“It was the briefings” is the sort of thing you’d say if you didn’t want to admit that any of the other stuff had hurt you. The briefings can be fixed in a day and forgotten in a week. The incompetent management, not so much. So maybe this is wishful thinking.

I wonder if seniors are also taking their annoyance at other aspects of the pandemic response out on Trump to some degree. For instance, this AP poll doesn’t show a split by age group but if Democrats *and* Republicans both oppose the anti-lockdown protests, it’s a safe bet that seniors do too. Particularly since they’re the main beneficiaries health-wise of the country sheltering in place.

Trump’s not leading the protests but he’s shown sympathy for them, sometimes loudly (“LIBERATE MICHIGAN”) and sometimes more tactfully. His overarching message on getting back to business immediately is also perfectly in sync with the protesters’. The protests could be coloring seniors’ perceptions of Trump himself.

But there’s another possibility. Maybe seniors just like Biden better, or like him well enough relative to Trump to make the 65+ vote competitive this fall. It’s irresistible to frame polling numbers right now in terms of Trump’s response to the pandemic and economic crash since they’re each once-in-a-lifetime events. But Harry Enten recently noticed a bizarre quirk in the “Biden vs. Trump” head-to-head polling: It’s steady to a freakish degree, especially in light of the news lately. Since the beginning of 2019, notes Enten, Biden has led Trump in match-up polling by an average of six points. Since the start of 2020, he’s led him by, er, six points.

Over the past month, as COVID-19 changed the world forever? Yep. Six points as well. All in all, he says, “[i]t’s a ridiculously small range historically speaking.” Which means, strange as it may sound, that the Biden/Trump race may be largely immune to major shifts driven by current events. If a new plague and great depression can’t change it, what’s going to?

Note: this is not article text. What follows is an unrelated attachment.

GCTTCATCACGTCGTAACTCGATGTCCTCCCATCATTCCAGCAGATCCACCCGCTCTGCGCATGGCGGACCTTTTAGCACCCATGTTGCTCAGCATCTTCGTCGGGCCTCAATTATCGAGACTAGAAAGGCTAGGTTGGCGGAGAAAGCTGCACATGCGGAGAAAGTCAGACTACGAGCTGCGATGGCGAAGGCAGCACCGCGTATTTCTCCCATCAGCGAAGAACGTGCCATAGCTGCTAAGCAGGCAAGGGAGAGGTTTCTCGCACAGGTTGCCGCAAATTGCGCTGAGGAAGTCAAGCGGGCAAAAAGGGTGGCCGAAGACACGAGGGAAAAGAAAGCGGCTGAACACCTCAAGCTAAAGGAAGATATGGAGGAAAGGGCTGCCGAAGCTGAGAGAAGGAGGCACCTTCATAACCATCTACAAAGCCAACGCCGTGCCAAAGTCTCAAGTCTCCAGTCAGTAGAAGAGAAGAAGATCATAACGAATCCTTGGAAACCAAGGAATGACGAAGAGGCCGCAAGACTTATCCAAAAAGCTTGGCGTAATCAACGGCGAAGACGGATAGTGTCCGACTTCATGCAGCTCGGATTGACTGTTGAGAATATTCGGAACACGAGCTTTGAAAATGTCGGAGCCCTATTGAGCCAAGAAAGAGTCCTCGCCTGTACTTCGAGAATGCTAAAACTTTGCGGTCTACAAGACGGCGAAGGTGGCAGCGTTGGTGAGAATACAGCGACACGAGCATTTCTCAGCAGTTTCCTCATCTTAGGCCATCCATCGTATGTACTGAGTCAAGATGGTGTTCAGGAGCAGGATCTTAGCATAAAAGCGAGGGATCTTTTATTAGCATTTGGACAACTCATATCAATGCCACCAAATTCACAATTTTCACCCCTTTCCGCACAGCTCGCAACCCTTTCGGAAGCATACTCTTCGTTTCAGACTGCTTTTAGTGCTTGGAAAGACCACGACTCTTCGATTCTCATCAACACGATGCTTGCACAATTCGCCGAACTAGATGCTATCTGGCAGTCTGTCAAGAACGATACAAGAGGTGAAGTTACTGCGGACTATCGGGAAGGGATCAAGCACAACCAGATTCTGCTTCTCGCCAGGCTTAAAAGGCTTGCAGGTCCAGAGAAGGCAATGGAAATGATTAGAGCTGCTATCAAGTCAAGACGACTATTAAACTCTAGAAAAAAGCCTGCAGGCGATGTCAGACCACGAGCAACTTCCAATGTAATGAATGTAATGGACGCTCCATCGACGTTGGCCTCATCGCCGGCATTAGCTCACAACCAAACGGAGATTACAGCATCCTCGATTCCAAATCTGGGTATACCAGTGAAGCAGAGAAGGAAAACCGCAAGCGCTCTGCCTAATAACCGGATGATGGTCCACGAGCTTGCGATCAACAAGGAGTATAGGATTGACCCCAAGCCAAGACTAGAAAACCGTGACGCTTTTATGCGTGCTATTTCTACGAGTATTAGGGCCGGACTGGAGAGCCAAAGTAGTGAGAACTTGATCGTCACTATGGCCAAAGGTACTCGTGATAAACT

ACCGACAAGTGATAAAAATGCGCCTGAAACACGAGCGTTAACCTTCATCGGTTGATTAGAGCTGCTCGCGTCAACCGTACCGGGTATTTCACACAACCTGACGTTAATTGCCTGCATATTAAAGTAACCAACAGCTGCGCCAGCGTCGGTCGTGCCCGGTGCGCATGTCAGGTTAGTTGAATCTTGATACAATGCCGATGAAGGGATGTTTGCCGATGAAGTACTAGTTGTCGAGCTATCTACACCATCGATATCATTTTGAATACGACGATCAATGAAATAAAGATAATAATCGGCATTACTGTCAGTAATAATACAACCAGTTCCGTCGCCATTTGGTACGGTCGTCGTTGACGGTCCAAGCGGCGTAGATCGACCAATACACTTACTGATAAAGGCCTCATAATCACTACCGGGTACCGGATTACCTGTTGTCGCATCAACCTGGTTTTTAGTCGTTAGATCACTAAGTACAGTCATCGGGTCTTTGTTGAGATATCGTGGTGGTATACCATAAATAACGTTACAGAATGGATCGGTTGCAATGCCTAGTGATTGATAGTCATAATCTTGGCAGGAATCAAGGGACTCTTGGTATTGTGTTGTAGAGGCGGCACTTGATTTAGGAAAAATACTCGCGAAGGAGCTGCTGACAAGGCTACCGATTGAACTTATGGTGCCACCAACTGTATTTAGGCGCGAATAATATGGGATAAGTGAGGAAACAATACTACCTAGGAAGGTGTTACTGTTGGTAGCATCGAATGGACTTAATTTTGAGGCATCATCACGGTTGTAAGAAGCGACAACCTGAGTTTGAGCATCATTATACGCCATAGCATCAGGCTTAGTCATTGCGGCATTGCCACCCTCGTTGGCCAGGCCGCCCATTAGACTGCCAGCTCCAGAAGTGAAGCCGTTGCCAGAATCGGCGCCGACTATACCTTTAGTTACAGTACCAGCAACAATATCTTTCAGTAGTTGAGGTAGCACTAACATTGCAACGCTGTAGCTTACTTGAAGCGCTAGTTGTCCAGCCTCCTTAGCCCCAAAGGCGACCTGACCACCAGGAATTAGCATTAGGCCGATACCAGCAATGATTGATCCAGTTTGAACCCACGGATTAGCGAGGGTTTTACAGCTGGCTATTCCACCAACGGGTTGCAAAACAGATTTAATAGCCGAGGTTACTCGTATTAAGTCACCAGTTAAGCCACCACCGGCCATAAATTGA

Indeed, there does seem to be some relationship between early poll movement and how well the early polling predicts the results. In cycles with smaller than normal early movement, the average difference between the polls during those four months and the final results has been 5 points. In cycles with larger than normal early movement, the average difference between the polls during that time and the final result has been 14 points.

If the polls move five points towards Trump by fall, he’d be in line for another 2016-type victory. But there’s no guarantee they’ll move in his direction; they could move towards Biden and give him something like an 11-point win. And even if the polls move towards Trump they’ll need to move a full four or five points to give him a shot at winning the electoral college. If Biden wins the popular vote by six, he’ll almost certainly get to 270 as well.

In lieu of an exit question, read this WaPo story about the growing threat to Senate Republicans in battleground states. The more Trump’s numbers slip, the greater the odds that Democrats will flip the Senate in the fall. “It is a bleak picture right now all across the map, to be honest with you,” one GOP strategist told the paper, emphasizing that an economic comeback could change the picture dramatically by fall. “This whole conversation is a referendum on Trump, and that is a bad place for Republicans to be. But it’s also not a forever place.”